Review posted February 10, 2010.
Alfred A. Knopf, New York, 2009. 341 pages.
A 2010 Coretta Scott King Honor Book
I've always enjoyed books about teens driving with an elderly relative or acquaintance and being changed by the experience. Some notable examples are Rules of the Road, by Joan Bauer, Hit the Road, by Caroline B. Cooney, and Walk Two Moons, by Sharon Creech.
Mare's War is along those lines. Octavia and her older sister Tali have been ordered to spend their summer vacation driving across the country with their grandmother, Mare, to go to a reunion in Alabama. Along the way, Mare tells them about her days as a member of the Women's Army Corps during World War II.
I didn't think Mare's War was as powerful as the other books I've mentioned in the driving-with-the-elderly genre. In the first place, Mare's story was told in separate chapters, as she experienced it at the time, not in the actual words she would have used to tell her granddaughters. And although the girls were interested in her story, they weren't significantly changed by it. The book felt on the long side, because they were taking a leisurely road trip juxtaposed with Mare just getting through the war, so the plot had no sense of urgency.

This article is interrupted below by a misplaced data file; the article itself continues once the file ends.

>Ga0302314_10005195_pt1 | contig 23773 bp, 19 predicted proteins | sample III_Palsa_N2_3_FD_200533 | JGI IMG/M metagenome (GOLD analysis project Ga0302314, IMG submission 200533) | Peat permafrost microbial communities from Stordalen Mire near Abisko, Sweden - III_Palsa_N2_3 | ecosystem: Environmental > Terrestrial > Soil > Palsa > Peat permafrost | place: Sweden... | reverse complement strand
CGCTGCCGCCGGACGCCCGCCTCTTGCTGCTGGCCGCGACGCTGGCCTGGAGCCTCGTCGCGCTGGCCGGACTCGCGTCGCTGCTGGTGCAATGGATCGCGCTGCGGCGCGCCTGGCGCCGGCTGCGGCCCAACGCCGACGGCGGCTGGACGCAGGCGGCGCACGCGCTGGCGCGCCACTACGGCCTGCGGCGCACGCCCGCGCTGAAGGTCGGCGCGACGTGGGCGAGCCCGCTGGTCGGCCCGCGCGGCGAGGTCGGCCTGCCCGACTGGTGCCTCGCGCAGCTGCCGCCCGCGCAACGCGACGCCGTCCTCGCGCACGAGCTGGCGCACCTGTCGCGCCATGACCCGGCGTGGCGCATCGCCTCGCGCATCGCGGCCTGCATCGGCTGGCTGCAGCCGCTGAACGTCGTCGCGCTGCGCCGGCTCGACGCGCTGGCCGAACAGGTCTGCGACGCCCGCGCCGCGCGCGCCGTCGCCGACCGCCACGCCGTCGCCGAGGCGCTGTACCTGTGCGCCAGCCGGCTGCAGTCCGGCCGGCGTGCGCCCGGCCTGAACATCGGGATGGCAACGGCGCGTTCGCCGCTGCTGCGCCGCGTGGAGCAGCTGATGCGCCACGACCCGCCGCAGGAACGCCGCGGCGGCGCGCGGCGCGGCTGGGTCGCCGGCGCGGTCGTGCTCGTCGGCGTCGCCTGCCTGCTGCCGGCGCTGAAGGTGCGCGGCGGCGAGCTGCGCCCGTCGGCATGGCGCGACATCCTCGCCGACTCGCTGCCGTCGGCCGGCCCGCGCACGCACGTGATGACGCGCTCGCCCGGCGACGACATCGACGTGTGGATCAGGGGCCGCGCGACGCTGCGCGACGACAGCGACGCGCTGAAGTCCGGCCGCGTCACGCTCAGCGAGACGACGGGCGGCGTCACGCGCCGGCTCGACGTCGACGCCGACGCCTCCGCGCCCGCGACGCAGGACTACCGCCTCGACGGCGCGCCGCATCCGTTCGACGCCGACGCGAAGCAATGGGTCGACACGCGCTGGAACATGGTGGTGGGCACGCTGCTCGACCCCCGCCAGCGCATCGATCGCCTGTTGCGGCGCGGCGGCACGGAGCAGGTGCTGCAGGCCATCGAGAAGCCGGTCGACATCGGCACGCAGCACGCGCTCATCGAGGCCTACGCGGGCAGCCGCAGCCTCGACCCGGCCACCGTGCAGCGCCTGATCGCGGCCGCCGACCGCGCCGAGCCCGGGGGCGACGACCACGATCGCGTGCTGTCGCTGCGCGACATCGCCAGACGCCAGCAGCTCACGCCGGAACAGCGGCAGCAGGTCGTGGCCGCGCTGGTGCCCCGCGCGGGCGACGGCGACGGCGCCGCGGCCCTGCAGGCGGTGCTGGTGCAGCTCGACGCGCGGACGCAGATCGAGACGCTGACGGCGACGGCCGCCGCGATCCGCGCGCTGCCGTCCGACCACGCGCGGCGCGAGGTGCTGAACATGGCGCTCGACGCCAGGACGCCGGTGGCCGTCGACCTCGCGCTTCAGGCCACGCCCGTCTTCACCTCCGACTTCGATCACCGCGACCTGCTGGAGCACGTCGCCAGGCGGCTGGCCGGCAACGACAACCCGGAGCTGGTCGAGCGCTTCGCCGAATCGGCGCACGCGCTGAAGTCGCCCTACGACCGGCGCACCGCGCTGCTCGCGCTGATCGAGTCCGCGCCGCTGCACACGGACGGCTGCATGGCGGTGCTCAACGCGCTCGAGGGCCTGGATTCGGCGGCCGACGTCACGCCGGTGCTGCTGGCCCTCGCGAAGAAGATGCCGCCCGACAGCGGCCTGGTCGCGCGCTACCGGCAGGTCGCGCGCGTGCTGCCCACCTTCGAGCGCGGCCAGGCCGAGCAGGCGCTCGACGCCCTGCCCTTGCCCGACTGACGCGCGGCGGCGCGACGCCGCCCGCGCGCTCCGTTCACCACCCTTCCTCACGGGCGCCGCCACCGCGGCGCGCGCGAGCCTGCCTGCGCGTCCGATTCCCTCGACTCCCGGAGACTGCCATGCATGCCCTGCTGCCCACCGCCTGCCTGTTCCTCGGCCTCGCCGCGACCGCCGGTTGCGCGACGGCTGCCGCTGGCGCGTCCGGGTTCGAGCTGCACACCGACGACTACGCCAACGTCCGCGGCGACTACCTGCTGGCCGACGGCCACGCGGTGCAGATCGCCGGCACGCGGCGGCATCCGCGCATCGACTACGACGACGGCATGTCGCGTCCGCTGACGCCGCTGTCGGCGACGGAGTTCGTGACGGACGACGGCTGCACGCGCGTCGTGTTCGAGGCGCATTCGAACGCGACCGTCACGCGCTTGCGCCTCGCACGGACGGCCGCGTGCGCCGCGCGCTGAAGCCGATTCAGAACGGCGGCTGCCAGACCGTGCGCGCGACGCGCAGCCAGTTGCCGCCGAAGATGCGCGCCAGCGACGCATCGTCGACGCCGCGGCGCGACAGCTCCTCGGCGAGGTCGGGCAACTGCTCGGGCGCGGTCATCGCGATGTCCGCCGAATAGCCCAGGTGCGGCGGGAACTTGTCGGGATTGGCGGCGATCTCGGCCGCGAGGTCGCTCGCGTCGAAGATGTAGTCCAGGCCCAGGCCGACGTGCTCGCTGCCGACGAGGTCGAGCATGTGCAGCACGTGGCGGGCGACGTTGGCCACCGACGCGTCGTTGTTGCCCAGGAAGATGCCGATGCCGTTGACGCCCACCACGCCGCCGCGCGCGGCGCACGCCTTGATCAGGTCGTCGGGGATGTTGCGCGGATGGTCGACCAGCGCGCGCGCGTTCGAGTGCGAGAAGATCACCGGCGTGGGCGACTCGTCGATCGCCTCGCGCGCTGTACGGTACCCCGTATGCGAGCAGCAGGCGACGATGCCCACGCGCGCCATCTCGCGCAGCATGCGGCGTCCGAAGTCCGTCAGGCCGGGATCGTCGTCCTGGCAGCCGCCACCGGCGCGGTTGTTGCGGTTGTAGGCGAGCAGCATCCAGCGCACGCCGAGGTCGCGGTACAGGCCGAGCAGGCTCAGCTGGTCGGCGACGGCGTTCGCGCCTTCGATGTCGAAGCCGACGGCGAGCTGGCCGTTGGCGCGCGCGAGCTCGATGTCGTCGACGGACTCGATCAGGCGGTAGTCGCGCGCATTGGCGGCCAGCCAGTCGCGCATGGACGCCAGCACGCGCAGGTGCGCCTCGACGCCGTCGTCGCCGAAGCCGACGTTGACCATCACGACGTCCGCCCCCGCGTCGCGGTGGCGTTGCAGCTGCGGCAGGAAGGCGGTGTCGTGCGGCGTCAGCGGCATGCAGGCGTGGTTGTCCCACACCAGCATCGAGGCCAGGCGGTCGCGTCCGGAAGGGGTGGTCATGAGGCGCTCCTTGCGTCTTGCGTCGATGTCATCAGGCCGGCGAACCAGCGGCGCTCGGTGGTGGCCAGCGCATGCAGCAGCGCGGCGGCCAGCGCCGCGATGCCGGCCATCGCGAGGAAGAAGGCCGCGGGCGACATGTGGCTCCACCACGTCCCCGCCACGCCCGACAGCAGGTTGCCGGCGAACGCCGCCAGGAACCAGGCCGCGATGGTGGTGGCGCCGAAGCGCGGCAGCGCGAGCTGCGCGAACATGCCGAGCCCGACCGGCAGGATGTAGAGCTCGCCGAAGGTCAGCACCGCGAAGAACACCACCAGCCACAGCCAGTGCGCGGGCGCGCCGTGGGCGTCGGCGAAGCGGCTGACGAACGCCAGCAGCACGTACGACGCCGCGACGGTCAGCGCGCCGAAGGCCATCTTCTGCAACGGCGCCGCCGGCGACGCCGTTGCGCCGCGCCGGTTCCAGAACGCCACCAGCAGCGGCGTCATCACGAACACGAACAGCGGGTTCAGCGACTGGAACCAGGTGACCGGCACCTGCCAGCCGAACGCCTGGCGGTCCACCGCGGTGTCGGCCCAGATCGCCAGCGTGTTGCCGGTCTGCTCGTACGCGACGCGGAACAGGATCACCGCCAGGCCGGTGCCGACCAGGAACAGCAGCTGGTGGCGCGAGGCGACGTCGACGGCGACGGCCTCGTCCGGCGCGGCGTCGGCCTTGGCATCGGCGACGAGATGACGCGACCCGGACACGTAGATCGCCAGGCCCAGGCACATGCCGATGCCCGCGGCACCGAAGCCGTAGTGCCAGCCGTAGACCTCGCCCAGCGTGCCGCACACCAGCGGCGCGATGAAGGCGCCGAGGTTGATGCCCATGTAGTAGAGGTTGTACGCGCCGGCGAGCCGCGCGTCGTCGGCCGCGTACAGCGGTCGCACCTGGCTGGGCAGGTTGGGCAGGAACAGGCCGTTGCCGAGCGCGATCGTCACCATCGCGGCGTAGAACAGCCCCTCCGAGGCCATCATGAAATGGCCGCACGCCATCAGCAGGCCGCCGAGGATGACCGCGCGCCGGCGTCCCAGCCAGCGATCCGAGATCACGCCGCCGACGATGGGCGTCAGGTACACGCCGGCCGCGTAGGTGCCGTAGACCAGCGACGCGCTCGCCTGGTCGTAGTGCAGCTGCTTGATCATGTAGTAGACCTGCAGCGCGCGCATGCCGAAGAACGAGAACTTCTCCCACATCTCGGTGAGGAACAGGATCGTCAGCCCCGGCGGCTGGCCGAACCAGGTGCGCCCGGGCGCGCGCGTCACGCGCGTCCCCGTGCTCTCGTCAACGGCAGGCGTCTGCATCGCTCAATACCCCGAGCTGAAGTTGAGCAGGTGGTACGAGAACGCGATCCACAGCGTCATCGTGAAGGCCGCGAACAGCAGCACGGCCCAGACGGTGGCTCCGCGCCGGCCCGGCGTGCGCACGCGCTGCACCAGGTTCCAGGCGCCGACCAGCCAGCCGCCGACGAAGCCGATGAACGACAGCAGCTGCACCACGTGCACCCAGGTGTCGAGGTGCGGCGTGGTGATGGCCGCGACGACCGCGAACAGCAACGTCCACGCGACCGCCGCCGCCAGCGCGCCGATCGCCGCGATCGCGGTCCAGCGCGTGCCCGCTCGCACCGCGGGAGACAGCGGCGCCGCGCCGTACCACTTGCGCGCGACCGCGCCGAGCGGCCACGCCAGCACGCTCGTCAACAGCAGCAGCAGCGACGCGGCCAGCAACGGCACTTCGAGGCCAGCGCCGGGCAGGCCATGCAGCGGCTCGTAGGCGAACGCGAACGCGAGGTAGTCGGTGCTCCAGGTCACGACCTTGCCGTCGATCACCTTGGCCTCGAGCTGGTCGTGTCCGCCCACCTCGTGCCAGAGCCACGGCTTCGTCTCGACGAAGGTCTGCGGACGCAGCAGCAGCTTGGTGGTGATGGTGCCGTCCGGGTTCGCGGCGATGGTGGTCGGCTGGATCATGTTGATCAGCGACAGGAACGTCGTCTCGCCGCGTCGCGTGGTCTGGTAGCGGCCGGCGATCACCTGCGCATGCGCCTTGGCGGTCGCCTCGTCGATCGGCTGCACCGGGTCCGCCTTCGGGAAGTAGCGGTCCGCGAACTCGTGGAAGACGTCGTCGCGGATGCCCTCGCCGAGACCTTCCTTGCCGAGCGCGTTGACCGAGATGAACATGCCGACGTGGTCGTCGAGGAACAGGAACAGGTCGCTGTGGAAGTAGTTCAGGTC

However, Mare's story was fascinating, so I still enjoyed the book very much. I had no idea that a company of black women served in the US Army overseas during World War II. I thought Tanita Davis did a great job expressing what that must have been like for those women.
The girls do gain a new appreciation for their grandmother, and the reader does, too. We definitely root for her as she experiences things completely new, learns how capable she truly is, and forms friendships she can count on forever.
This book shines a light on a piece of history I never thought about before, and tells a good story at the same time.